30 Jul 2018

For over 200 years, botanists have known about a strange tree growing at Castell Dinas Bran near Llangollen.  The plant first described in Hudson’s Flora Anglica in 1798 was recorded to be growing out of the castle walls and looked a bit like a whitebeam.  Botanists were confused about what it might be and gave it several different names!

A descendant of that tree was removed from the castle in the 1990s to prevent damage to the historic castle walls.  The rescued tree was planted in a private garden and almost forgotten until 2016 when we became involved. We undertook a rescue project to remove the tree from the garden and brought it back to Chester Zoo where the idea for a conservation project grew.

Endemic to the limestone crags of the Eglywyseg escarpment in Denbighshire, the Llangollen whitebeam is an extremely rare tree which before our project was carried out had an estimated total population of 250 individuals. The last survey for the species had been done in the 1980s and our experts decided it was about time to conduct a resurvey to better understand the conservation status of this special tree and assess if any action was needed to ensure the survival of the rare species.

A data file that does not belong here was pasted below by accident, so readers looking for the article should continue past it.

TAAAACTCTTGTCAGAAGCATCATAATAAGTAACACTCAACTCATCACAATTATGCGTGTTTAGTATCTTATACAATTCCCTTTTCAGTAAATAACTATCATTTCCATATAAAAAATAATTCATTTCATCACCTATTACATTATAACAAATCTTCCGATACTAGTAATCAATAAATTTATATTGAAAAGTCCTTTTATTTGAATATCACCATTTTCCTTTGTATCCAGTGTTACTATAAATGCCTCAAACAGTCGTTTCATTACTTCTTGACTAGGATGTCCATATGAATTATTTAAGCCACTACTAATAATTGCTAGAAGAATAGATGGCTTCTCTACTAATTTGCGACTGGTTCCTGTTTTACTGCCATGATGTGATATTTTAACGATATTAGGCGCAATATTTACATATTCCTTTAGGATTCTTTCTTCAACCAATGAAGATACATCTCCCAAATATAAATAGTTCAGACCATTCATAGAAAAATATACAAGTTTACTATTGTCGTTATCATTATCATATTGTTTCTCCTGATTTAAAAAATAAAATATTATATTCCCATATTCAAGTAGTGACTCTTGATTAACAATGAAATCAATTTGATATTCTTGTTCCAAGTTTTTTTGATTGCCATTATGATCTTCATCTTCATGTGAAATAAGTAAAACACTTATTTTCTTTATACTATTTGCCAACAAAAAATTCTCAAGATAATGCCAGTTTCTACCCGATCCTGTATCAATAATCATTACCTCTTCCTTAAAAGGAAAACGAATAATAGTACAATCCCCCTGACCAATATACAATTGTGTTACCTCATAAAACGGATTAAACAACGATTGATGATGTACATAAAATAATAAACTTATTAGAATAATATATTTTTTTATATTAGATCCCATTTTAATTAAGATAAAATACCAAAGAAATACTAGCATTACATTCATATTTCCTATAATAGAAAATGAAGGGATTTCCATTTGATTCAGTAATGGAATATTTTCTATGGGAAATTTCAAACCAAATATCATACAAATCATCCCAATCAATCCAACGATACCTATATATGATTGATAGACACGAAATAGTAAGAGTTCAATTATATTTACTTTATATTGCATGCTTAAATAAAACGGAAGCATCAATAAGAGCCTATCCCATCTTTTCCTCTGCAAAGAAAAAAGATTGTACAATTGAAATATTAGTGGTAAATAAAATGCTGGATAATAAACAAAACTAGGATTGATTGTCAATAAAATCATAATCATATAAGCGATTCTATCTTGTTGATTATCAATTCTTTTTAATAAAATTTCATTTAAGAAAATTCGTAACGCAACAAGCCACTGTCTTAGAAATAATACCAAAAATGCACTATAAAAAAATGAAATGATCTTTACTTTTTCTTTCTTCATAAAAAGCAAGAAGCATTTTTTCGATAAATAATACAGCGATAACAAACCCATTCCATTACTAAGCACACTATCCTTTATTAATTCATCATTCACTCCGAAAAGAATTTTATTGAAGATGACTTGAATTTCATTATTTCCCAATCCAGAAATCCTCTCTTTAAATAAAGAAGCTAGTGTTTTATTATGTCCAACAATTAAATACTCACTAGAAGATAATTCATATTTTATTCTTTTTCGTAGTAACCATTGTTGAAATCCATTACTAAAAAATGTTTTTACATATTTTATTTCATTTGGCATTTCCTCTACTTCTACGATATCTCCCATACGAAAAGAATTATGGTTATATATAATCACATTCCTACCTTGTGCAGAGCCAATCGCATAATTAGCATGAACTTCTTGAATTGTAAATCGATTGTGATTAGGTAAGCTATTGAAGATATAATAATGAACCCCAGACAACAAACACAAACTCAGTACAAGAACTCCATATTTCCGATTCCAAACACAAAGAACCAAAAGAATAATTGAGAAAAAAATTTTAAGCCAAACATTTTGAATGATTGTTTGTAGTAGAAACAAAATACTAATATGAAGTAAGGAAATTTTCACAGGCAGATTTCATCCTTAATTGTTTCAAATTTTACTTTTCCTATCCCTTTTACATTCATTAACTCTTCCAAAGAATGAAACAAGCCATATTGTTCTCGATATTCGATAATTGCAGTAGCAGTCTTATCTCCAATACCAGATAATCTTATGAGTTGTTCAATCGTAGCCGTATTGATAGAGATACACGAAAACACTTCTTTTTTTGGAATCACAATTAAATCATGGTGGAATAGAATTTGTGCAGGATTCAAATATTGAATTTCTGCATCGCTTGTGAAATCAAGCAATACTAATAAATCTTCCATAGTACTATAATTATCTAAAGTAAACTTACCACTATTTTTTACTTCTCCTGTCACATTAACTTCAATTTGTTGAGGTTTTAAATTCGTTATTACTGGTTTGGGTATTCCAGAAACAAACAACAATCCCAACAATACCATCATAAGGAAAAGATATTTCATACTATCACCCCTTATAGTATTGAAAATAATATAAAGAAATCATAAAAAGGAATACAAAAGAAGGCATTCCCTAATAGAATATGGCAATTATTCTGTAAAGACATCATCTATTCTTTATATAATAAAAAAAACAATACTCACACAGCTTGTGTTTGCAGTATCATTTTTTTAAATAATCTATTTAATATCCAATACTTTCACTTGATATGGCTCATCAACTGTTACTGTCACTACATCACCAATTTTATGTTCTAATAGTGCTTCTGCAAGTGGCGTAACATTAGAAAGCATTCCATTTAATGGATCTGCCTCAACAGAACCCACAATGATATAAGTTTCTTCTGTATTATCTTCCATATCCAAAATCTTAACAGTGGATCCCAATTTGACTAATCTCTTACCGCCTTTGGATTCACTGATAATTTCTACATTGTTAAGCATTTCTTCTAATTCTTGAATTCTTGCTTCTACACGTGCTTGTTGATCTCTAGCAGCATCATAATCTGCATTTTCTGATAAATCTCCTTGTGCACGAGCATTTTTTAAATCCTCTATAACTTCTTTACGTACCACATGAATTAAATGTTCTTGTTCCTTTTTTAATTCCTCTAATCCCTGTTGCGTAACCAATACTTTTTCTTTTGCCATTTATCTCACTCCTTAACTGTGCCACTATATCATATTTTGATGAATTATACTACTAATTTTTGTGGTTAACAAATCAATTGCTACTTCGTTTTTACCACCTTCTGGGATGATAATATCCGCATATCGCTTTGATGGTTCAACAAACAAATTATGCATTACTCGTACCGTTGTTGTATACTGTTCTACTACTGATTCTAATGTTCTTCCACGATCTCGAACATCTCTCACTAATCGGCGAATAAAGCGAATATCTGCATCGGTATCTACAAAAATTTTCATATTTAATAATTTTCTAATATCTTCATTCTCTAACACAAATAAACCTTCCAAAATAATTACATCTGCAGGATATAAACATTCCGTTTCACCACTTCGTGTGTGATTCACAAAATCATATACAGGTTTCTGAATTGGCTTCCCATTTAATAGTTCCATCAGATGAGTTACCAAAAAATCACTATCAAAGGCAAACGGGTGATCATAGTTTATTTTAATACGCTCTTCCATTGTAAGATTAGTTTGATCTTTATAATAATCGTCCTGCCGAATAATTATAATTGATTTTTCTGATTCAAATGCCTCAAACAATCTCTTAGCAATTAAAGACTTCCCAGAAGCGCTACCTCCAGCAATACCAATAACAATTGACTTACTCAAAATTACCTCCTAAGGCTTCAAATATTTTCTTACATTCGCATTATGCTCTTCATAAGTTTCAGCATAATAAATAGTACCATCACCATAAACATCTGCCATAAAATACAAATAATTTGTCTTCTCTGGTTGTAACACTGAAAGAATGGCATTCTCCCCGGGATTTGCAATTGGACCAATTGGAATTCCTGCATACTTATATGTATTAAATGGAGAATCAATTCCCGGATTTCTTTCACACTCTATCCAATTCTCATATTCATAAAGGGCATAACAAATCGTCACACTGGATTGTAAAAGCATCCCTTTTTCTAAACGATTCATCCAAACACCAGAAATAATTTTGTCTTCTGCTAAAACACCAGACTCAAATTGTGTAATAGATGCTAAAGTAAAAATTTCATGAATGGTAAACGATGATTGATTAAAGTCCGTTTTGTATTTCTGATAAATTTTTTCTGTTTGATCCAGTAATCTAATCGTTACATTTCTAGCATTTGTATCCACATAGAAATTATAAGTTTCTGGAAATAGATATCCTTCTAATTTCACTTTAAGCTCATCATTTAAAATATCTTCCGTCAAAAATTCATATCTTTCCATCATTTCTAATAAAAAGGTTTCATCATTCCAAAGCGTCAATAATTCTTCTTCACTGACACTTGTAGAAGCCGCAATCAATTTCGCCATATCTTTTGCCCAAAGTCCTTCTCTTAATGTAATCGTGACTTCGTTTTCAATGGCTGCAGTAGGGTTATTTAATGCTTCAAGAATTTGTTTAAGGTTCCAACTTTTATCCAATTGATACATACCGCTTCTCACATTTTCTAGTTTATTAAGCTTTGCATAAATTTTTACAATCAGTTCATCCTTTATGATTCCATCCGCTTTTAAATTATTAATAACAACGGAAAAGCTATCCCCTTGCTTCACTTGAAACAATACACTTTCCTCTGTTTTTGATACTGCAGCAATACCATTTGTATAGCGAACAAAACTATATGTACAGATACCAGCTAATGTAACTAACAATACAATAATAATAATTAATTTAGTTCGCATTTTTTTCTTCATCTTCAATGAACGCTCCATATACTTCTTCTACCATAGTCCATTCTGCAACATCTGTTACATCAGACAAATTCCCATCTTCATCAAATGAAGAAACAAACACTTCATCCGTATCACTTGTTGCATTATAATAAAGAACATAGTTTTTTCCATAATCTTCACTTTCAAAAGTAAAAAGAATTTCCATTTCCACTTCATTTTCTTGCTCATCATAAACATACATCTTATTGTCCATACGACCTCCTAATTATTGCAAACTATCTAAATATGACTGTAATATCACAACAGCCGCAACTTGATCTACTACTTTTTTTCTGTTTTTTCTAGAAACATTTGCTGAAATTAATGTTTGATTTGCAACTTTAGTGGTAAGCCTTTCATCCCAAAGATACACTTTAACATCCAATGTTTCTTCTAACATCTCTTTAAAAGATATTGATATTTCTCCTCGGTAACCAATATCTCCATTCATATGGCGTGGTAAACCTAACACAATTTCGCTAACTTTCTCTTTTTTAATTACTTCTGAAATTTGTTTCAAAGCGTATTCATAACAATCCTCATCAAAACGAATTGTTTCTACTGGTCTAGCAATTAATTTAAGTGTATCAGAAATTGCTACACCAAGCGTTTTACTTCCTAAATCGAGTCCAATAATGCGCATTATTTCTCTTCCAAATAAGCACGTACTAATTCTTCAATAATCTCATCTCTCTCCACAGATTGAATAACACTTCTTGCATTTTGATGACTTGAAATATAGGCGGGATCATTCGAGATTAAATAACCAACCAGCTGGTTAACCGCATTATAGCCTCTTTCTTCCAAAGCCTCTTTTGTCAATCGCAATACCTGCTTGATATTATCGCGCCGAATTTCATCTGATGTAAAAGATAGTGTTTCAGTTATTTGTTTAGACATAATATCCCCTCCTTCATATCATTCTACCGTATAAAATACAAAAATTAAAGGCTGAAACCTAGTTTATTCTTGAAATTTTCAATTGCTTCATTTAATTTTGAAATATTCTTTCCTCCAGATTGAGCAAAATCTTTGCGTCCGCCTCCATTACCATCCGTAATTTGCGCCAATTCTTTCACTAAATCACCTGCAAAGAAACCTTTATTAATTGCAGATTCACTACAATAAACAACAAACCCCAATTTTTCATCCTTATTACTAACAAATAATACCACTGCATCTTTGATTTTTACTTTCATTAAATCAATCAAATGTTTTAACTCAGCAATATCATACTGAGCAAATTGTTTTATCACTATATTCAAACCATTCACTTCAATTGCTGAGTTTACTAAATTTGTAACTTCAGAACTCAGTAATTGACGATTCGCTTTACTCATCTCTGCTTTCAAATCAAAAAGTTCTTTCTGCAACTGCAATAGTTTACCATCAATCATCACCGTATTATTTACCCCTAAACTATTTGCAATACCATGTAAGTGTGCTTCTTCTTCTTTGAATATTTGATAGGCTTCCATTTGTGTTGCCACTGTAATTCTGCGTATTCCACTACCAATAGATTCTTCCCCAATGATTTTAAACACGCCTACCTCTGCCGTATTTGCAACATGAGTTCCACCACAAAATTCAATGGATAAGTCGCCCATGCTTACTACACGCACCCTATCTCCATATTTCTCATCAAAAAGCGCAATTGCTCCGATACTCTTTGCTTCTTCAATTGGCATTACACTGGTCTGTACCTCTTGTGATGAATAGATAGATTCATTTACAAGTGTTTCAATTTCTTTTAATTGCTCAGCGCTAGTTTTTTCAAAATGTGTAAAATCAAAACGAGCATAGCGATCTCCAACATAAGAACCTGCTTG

Sarah Bird, Biodiversity Officer – UK and Europe explains:

“Having a rare endemic tree growing so close to the zoo is really exciting.  With only around 250 Llangollen whitebeam trees existing anywhere in the world, this is one of the rarest species Chester Zoo works with.  Botanists Tim Rich and Libby Houston, who are whitebeam experts, came to record all the trees on the crags.  The Llangollen whitebeam is very similar to some other British whitebeams so we had to get the best people to do the survey.”

The full survey took place in 2017 and the team actually found 300 trees, showing that the population appears to be stable despite some threats from the invasive and non-native Cotoneaster species. Our work has resulted in an update of the species’ IUCN Red List status and measures have been taken to tackle the Cotoneaster.

In parallel with the field work, the Horticulture and Botany team at the zoo have been busy propagating Llangollen whitebeams. We have used seeds from the Millenium Seed bank at Kew and some collected from the crags, and we are thrilled to have 50 young trees in cultivation at the zoo!

Richard Hewitt, Team Manager Nursery adds:

“It is great that the nursery team are using their expertise in propagation and growing on of locally threatened native trees here at Chester Zoo.  Our aim is to grow on 100 trees of Llangollen whitebeam.  When they are large enough, some will be planted near Castell Dinas Bran and the rest will go into public gardens in the region where we can tell people about this incredibly rare tree.”

The project is now focussing on raising awareness of this rare species in the local area. A few of the young trees will be returned to a safe spot near castle Dinas Bran. We will also be providing specimens for local public gardens accompanied with signs explaining the importance and curious history of the tree.

The limestone cliffs where this tree grows are really amazing. You can see them and meet botanist Tim Rich in the short film here.